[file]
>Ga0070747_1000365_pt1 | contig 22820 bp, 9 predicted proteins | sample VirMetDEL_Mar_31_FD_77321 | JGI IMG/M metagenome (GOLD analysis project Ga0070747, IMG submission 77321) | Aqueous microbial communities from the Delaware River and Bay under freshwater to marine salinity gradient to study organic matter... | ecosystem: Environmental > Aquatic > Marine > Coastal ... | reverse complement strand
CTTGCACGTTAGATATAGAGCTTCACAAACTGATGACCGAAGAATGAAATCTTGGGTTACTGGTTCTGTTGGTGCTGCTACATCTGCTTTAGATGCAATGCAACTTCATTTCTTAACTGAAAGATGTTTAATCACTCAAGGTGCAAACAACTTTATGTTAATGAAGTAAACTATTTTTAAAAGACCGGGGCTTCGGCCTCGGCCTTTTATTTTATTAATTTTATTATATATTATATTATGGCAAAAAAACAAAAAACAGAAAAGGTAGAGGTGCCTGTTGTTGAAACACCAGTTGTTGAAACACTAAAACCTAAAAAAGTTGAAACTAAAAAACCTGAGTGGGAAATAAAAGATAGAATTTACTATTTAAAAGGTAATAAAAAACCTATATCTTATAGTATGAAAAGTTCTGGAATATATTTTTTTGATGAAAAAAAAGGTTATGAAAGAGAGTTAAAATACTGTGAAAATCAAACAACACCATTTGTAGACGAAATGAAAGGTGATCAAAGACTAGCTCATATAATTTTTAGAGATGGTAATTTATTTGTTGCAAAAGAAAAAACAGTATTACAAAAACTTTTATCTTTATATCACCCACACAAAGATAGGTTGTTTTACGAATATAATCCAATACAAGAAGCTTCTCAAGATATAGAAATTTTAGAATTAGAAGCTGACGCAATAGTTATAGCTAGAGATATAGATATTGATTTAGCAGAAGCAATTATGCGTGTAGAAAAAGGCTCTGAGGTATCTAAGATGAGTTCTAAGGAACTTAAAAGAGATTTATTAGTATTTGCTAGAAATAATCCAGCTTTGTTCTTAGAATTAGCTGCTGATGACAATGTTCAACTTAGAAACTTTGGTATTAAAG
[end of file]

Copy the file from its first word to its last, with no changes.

>Ga0070747_1000365_pt1 | contig 22820 bp, 9 predicted proteins | sample VirMetDEL_Mar_31_FD_77321 | JGI IMG/M metagenome (GOLD analysis project Ga0070747, IMG submission 77321) | Aqueous microbial communities from the Delaware River and Bay under freshwater to marine salinity gradient to study organic matter... | ecosystem: Environmental > Aquatic > Marine > Coastal ... | reverse complement strand
CTTGCACGTTAGATATAGAGCTTCACAAACTGATGACCGAAGAATGAAATCTTGGGTTACTGGTTCTGTTGGTGCTGCTACATCTGCTTTAGATGCAATGCAACTTCATTTCTTAACTGAAAGATGTTTAATCACTCAAGGTGCAAACAACTTTATGTTAATGAAGTAAACTATTTTTAAAAGACCGGGGCTTCGGCCTCGGCCTTTTATTTTATTAATTTTATTATATATTATATTATGGCAAAAAAACAAAAAACAGAAAAGGTAGAGGTGCCTGTTGTTGAAACACCAGTTGTTGAAACACTAAAACCTAAAAAAGTTGAAACTAAAAAACCTGAGTGGGAAATAAAAGATAGAATTTACTATTTAAAAGGTAATAAAAAACCTATATCTTATAGTATGAAAAGTTCTGGAATATATTTTTTTGATGAAAAAAAAGGTTATGAAAGAGAGTTAAAATACTGTGAAAATCAAACAACACCATTTGTAGACGAAATGAAAGGTGATCAAAGACTAGCTCATATAATTTTTAGAGATGGTAATTTATTTGTTGCAAAAGAAAAAACAGTATTACAAAAACTTTTATCTTTATATCACCCACACAAAGATAGGTTGTTTTACGAATATAATCCAATACAAGAAGCTTCTCAAGATATAGAAATTTTAGAATTAGAAGCTGACGCAATAGTTATAGCTAGAGATATAGATATTGATTTAGCAGAAGCAATTATGCGTGTAGAAAAAGGCTCTGAGGTATCTAAGATGAGTTCTAAGGAACTTAAAAGAGATTTATTAGTATTTGCTAGAAATAATCCAGCTTTGTTCTTAGAATTAGCTGCTGATGACAATGTTCAACTTAGAAACTTTGGTATTAAAG